Albany residents learn more about Beaver Creek Clean River Project

April 10, 2018 11:20 PM

ALBANY – Residents of an Albany neighborhood came out Tuesday night to learn more about a $45 million sewage treatment plant. It’s part of the Beaver Creek Clean River project proposal.

The Albany Department of Water and Water Supply wants to build the plant in Lincoln Park. It will be west of Dr. Martin Luther King Jr. Boulevard at the access road to Thomas O’Brien Academy of Science and Technology.

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New York State is requiring the facility be built for environmental reasons, but Albany Mayor Kathy Sheehan said it will also increase the quality of life for residents.

“We have a storm sewer that when it gets overloaded it percolates up, and creates a horrible smell, a horrible situation right here in this community,” said Mayor Sheehan.

Besides the horrible smell for residents when it rains, the current sewage system is polluting the Hudson River.

This plant would change that by mitigating combined sewage overflows from going into the Hudson River. Engineers also said it would be constructed underground so fumes and gases, would be contained.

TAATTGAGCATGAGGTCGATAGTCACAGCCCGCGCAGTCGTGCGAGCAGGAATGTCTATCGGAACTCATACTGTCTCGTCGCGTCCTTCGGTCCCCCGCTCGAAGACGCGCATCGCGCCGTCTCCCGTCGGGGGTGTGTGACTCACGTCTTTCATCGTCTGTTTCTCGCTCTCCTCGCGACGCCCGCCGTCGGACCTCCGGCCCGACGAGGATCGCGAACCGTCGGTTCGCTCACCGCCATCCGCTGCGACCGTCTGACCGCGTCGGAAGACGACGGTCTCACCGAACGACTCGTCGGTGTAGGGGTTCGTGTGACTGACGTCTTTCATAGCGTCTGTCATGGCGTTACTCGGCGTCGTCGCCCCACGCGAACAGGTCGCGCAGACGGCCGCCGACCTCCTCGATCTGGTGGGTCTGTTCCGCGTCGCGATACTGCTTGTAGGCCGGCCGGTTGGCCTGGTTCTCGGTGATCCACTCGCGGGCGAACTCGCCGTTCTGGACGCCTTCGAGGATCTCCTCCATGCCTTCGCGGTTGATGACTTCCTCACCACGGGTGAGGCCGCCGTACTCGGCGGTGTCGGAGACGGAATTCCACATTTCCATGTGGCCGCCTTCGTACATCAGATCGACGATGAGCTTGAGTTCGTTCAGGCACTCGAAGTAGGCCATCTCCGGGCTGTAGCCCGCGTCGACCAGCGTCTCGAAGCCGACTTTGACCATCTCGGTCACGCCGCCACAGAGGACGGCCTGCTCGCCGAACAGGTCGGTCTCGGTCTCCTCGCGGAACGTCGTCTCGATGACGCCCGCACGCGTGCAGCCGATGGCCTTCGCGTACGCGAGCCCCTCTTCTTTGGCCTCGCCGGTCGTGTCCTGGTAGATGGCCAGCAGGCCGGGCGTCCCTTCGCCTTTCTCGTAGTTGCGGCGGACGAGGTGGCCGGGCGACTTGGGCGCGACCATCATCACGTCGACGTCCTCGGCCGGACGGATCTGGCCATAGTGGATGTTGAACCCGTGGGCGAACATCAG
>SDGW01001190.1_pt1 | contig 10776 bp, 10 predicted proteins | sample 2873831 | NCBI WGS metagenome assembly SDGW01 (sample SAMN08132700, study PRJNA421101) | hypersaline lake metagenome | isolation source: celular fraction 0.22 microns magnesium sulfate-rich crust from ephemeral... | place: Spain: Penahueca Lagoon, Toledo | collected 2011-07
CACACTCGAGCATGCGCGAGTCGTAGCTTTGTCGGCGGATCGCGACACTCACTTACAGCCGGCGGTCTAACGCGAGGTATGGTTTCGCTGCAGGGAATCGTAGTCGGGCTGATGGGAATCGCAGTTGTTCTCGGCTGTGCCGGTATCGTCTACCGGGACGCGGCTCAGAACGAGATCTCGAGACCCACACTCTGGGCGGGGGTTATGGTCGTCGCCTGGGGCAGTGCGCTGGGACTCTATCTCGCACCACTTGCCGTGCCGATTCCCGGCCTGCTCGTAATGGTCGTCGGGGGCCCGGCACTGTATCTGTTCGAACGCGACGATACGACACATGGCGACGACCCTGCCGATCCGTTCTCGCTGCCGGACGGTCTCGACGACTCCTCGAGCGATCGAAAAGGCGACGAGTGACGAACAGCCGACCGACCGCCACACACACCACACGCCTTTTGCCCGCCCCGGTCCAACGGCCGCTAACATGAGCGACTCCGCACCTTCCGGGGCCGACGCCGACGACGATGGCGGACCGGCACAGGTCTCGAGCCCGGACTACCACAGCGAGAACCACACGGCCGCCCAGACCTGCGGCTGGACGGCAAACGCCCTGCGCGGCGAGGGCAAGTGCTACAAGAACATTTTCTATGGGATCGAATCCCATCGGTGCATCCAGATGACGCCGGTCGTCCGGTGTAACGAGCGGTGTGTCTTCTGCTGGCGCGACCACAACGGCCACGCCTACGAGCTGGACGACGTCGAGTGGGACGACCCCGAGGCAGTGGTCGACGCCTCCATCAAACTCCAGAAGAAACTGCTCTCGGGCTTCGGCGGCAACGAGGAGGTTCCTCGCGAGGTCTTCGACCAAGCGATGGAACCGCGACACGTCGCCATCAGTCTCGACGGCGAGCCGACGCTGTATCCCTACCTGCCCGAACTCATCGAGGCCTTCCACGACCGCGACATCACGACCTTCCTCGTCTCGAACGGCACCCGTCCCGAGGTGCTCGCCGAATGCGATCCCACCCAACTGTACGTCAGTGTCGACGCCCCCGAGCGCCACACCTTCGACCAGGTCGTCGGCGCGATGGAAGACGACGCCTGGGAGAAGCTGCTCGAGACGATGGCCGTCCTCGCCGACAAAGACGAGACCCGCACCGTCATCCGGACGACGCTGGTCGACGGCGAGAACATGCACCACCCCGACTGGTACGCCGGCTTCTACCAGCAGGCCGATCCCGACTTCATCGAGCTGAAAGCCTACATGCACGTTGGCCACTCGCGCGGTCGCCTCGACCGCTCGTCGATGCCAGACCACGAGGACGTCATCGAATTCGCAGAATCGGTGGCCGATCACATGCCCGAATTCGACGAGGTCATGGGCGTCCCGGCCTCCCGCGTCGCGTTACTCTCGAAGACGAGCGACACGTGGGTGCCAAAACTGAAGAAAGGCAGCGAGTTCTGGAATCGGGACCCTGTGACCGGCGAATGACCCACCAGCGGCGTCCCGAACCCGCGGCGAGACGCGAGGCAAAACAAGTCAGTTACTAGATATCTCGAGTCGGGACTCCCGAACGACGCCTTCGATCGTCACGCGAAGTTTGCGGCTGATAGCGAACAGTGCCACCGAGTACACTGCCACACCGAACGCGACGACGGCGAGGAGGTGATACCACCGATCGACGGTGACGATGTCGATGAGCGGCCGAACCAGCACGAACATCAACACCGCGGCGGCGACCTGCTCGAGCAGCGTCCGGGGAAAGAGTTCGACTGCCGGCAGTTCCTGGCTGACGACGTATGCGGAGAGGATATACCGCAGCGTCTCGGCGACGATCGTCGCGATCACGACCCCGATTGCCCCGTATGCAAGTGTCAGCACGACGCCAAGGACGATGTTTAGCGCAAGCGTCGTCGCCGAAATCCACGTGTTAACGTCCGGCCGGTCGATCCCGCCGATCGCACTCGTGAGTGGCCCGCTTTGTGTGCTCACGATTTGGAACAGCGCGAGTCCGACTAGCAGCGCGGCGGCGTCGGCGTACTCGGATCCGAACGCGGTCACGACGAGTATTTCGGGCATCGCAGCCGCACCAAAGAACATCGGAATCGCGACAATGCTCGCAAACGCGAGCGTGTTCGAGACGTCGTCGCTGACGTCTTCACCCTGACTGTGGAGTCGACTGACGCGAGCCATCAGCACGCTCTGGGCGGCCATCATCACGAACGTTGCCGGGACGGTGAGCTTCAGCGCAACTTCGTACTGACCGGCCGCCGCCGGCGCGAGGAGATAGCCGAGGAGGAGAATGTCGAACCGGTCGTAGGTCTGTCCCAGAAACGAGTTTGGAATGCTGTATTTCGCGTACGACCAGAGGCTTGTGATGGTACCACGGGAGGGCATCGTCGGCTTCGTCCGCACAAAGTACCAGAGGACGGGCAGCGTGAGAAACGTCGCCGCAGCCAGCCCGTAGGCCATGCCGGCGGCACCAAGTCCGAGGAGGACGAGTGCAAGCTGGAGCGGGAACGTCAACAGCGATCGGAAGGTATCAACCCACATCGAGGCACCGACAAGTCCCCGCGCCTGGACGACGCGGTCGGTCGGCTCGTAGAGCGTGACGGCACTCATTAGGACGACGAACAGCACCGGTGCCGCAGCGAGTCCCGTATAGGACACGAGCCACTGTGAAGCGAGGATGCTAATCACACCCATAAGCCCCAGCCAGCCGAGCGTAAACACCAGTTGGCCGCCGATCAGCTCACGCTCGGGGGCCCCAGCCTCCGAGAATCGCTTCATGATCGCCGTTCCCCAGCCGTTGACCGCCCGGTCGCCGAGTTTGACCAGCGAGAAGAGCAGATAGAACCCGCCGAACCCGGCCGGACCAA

“It was different than what I thought because I thought it was in a different part of the park, closer to the school and playground area and I thought that was a bad idea,” said resident Stacey Stump.

Another concern brought up about it being close the school is increased traffic. But engineer’s said weather dictates the use of it and it would only be necessary seasonally, after heavy rain.

Something else cleared up Tuesday is where the $45 million is coming from for the project.

"This is a project that is fully funded by our water department,” said Sheehan. “Which really is a separate authority and they raise money and they are operating based on the money they collect from rate payers."

The rendering of the project also included a park area for residents and students to utilize.

"I like all the educational components and the parklands,” said Stump

But one resident is concerned about the upkeep of that area.

"I don't want to see a park look great for year one, or year two, and next thing you know fade back into gully,” said resident Dannielle Hille.

While Mayor Sheehan said the project isn’t set in stone, she said the location in Lincoln Park is a win, win.

"This is a project that solves a hundreds-year-old problem and when we're done, we're going to be able to say we fixed this,” explained Sheehan. “This is really the best location for it and it allows us to solve some other problems and it allows us to get our kids in our community really interested and understand how important it is to keep our river water clean. This really knocks it out of the park."

The water department said this is a 15-year project that began in 2005. They hope to start construction on the plant in 2019 and have it completed by 2022.


Emily De Vito

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